Too often, people act quickly on negative first impressions about the likelihood of settling and do not give the parties and the process time. Without patience, they throw in the towel and end up with ensuing litigation without really knowing if it was avoidable.
It’s good to recognize that there’s usually a tipping point between being reserved towards settlement and being intentional about it, and it takes patience for minds to get there. Mediation manages this by being gradually structured. It takes time on purpose.
Attorneys are well served by preparing clients for incremental movement. They can explain that this pace provides the time one or both need to digest information and adjust expectations which are part of the flow of progress. To their benefit, parties’ choices become clearer and rationale becomes more balanced against reservations. Not surprisingly, this actually increases the likelihood of settling.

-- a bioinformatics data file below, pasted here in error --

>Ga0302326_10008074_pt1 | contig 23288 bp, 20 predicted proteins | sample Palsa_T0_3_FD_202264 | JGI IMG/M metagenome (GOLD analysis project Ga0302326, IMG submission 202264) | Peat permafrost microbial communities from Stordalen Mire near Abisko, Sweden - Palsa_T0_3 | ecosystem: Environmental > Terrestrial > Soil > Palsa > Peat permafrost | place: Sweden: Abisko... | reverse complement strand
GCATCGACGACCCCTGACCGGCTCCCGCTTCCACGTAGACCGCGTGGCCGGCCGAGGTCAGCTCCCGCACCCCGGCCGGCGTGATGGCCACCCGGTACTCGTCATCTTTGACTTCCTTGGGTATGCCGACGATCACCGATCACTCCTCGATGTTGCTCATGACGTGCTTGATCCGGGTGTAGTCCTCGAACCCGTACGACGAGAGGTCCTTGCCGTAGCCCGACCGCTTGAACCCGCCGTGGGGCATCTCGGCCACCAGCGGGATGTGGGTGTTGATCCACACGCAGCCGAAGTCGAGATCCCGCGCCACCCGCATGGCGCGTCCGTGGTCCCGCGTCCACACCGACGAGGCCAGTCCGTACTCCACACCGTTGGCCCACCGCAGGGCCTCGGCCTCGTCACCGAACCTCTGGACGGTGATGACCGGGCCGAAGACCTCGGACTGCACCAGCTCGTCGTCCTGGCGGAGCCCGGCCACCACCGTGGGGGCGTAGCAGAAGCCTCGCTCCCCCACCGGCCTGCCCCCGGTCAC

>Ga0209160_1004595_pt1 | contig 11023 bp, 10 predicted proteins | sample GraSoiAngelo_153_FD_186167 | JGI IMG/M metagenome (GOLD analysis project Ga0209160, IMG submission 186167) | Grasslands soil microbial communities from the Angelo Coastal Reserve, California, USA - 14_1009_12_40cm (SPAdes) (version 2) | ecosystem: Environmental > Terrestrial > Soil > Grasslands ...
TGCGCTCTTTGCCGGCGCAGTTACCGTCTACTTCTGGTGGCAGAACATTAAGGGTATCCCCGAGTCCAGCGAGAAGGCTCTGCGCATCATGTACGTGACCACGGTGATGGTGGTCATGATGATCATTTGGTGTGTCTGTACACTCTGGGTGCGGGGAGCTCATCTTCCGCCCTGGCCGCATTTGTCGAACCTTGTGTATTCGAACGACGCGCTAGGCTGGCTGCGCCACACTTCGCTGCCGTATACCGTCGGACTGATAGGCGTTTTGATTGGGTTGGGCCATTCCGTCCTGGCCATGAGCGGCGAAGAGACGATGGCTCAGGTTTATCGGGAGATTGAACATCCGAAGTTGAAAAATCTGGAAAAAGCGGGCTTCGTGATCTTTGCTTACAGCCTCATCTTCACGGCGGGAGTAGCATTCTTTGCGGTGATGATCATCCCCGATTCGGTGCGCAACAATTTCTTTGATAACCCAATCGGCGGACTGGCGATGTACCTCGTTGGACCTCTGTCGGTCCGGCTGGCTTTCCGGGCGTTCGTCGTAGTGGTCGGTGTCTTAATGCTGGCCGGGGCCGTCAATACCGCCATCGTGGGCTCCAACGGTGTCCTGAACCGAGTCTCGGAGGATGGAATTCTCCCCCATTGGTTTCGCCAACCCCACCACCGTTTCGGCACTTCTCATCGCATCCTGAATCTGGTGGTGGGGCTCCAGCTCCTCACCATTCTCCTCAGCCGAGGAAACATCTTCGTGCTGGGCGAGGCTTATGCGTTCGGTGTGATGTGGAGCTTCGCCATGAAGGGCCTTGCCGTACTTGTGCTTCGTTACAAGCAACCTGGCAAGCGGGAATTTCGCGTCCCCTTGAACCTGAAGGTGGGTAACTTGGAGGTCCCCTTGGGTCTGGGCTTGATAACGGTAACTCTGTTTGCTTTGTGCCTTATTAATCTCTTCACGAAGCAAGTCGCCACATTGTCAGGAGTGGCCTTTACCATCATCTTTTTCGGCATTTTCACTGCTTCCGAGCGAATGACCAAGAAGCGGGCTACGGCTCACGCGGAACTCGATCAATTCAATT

I recently mediated with two very anxious parties. The defendant could barely let me finish a sentence. He wanted to spend as little time as possible mediating. The plaintiff was very emotional and equally in a hurry to get through the process – settlement or no. What was obvious from my vantage point but not from theirs was that both absolutely wanted to settle and both absolutely needed time to acclimate along the way to get there.
Adjusting their pace and expectations about the process got them to and past the tipping point. They became intent on reaching resolution, and succeeded. In fact, their terms were more satisfactory than they’d anticipated. They also arrived at a very amicable place, able to discuss the finalizing details in person. Patience is what saved the day.